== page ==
Jack Black has an acting style all of his own. When you see his name on a movie poster, you know exactly what you’re in for: a manic man child who has to grapple with reality and responsibility to become a more measured, if not matured, version of himself.
Through the power of kung-fu, or rock and roll, or lucha libre, Black’s characters evolve from hapless idiots to more knowledgeable goofballs. Black has carved out this niche through his extensive filmography: there’s rarely been a year since 1992 where Black hasn’t been in at least two films or more.
In fact, 2020 was the first year of his career where Black wasn’t in any movie at all. He can hardly be blamed for that: coronavirus found Black focusing on his increasingly successful YouTube channel, solidifying his eternal live-wire presence in multiple forms of media.
To celebrate Black’s birthday, we’ve sorted through his starring roles to find his best performances. With all due respect to Nacho Libre, Tropic Thunder, and the Kung-Fu Panda series, these are Jack Black‘s five most essential roles.
Jack Black’s five best roles:
High Fidelity (2000)
To call Black’s part in the 2000 adaptation of Nick Hornby’s High Fidelity a “starring role” wouldn’t be entirely accurate: he technically plays second fiddle to John Cusack and Iben Hjejle, and was easily less famous than cast members like Catherine Zeta-Jones, Tim Robbins, and Joan Cusack. But to watch High Fidelity is to see the Jack Black that we all know and love break out in a significant way.
As pretentious record store clerk Barry Judd, Black bounces off the walls with his signature enthusiasm. Even when he’s an unapologetic dick, Black still brings a radiant eagerness and unbridled zeal to Judd’s meanest put-downs. The film’s pièce de résistance comes when Black gets to bust out his impressive vocal range by singing Marvin Gaye‘s ‘Let’s Get It On’ in front of a crowd that finally matches his energy.
School of Rock (2003)
The M.O. for School of Rock was simple: take Barry Judd, tone down all of his overwrought asshole tendencies, and let him bring the power of rock to the people who need it most, namely a bunch of uptight private school kids and the parents/teachers who keep them there. In essence, Jack Black got to play Jack Black in a starring role, and he took to it with untamable liveliness.
Whether it’s giving the kids homework through listening to classic rock records or explaining how to put a rock and roll band together, from the band to the crew to the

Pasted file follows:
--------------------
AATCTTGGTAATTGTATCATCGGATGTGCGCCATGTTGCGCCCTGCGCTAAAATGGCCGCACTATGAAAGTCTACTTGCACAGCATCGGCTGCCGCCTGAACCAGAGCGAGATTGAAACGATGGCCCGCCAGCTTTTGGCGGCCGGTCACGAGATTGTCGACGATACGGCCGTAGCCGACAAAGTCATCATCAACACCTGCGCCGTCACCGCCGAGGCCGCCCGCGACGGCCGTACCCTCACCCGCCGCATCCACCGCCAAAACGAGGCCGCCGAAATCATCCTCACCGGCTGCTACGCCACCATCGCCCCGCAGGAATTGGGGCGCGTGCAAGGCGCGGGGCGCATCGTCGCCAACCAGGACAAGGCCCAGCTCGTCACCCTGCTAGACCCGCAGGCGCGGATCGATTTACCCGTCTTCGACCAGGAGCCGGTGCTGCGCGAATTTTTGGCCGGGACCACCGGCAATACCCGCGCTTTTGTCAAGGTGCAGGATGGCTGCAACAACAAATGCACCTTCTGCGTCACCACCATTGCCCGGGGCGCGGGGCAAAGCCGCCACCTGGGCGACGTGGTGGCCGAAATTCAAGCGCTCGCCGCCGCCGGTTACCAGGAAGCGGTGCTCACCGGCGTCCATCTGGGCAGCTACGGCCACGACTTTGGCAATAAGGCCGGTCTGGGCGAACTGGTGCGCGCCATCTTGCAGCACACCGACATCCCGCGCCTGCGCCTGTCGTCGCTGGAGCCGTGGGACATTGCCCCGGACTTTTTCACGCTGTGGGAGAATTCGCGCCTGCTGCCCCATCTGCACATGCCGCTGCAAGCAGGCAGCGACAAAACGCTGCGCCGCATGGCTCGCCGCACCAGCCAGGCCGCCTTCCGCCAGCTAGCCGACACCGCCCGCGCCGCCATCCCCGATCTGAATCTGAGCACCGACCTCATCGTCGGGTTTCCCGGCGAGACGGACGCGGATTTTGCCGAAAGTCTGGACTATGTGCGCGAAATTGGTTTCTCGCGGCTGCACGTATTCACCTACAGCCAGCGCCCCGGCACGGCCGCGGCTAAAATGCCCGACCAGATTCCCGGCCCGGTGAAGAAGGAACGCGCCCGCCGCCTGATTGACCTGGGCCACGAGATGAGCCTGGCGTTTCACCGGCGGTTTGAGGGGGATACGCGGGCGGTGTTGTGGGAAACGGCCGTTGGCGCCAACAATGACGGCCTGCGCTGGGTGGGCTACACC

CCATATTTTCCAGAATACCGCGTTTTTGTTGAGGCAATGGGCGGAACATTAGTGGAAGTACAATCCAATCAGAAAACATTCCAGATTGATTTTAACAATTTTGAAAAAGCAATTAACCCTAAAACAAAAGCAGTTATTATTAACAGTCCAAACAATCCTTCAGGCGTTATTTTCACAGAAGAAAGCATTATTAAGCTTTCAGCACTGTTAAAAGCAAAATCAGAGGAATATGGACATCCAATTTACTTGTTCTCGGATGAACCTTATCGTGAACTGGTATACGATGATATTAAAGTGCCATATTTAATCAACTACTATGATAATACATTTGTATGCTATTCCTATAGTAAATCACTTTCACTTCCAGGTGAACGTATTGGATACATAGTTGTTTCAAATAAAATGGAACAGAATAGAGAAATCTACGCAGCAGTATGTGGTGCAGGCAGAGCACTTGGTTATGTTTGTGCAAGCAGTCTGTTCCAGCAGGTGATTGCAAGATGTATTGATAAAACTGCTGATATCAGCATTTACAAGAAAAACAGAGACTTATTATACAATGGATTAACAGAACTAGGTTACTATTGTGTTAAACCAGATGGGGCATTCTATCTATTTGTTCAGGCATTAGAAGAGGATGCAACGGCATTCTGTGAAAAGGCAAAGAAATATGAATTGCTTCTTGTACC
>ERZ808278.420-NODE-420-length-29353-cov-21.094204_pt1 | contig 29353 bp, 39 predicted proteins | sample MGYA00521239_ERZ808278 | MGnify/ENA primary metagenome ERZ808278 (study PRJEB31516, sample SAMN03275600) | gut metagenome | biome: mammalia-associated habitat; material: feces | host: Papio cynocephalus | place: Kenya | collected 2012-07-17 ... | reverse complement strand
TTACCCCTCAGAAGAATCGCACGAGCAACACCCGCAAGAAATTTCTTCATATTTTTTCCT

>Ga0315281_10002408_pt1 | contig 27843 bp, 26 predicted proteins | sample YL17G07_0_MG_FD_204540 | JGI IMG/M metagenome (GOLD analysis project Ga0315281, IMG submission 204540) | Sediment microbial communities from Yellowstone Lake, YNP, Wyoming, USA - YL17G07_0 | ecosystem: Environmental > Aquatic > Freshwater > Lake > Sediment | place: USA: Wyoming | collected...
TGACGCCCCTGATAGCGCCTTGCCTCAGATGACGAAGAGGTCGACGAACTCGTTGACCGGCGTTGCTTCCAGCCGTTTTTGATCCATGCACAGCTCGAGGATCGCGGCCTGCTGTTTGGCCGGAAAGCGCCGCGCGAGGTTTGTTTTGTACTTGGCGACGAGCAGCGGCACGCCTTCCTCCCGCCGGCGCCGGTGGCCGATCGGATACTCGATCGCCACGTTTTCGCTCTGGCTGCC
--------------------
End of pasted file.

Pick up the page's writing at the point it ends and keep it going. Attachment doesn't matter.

groupies manager, Black is a tornado that rips through the strict atmosphere of the school and unleashes everyone’s inner rock star.
School of Rock remains Black’s most iconic role, largely thanks to how close it matches his real-life personality.
Tenacious D in the Pick of Destiny (2006)
Speaking of matching real-life personalities: Jack Black thrives when he’s playing a somewhat exaggerated and fictional version of himself that is still easily recognisable as the Jack Black that the world has come to embrace. Black’s first major break as a leading man came beside his Tenacious D bandmate Kyle Gass in the duo’s eponymous HBO television series, and when Black broke big, he returned to his partner in comedy rock crime to produce a feature-length film.
Tenacious D in the Pick of Destiny contains a fair amount of stoned out idiotic humour, but it remains startlingly rewatchable in the 15 years since its initial box office failure.
That’s largely thanks to Black’s naive drive to become the greatest rock star in the world, complete with hilarious meetings with Sasquatch and Satan, played by John C. Reilly and Dave Grohl, respectively (the sheer star power in the cameos, from Amy Adams and Ben Stiller to Ronnie James Dio and Meat Loaf, is also a major reason to return to the film).
By the 2010s, Black had firmly established himself as the go-to man-child funny man in cinema. So, of course, it was time to prove that he was a serious actor by taking on a non-comedic role, as is per tradition. In what wound up being a smart move, Black paired down his reputation for deranged insanity and went for
Black completely sells the earnest compassion of a character like Bernie Tiede, someone who gets pushed too far and eventually reaches a breaking point. Even when he turns murderous, Black never lets the crazed wild-man of his normal persona seep in, turning in an understanding and strangely enthralling performance that proves he’s more than just a real-life cartoon character.
Don’t Worry, He Won’t Get Far on Foot (2018)
Gus Van Sant‘s Don’t Worry, He Won’t Get Far on Foot mainly acts as a vessel for other actors to show off their dramatic bonafides. Joaquin Phoenix gets the central role of a quadriplegic alcoholic, while Jonah Hill gets to break his manic persona to take on the role of Phoenix’s AA sponsor.
Comparatively, Black’s role is minor but essential. As Dexter, Black is the man whose drunk driving accident causes Phoenix’s character to become a quadriplegic. Black’s character is smarmy, slimy, and completely unlikeable, a first for Black’s normal teddy-bear persona. His ability to relate to, and then nearly kill, Phoenix’s cartoonist is one of the wilder turns so far in Black’s career.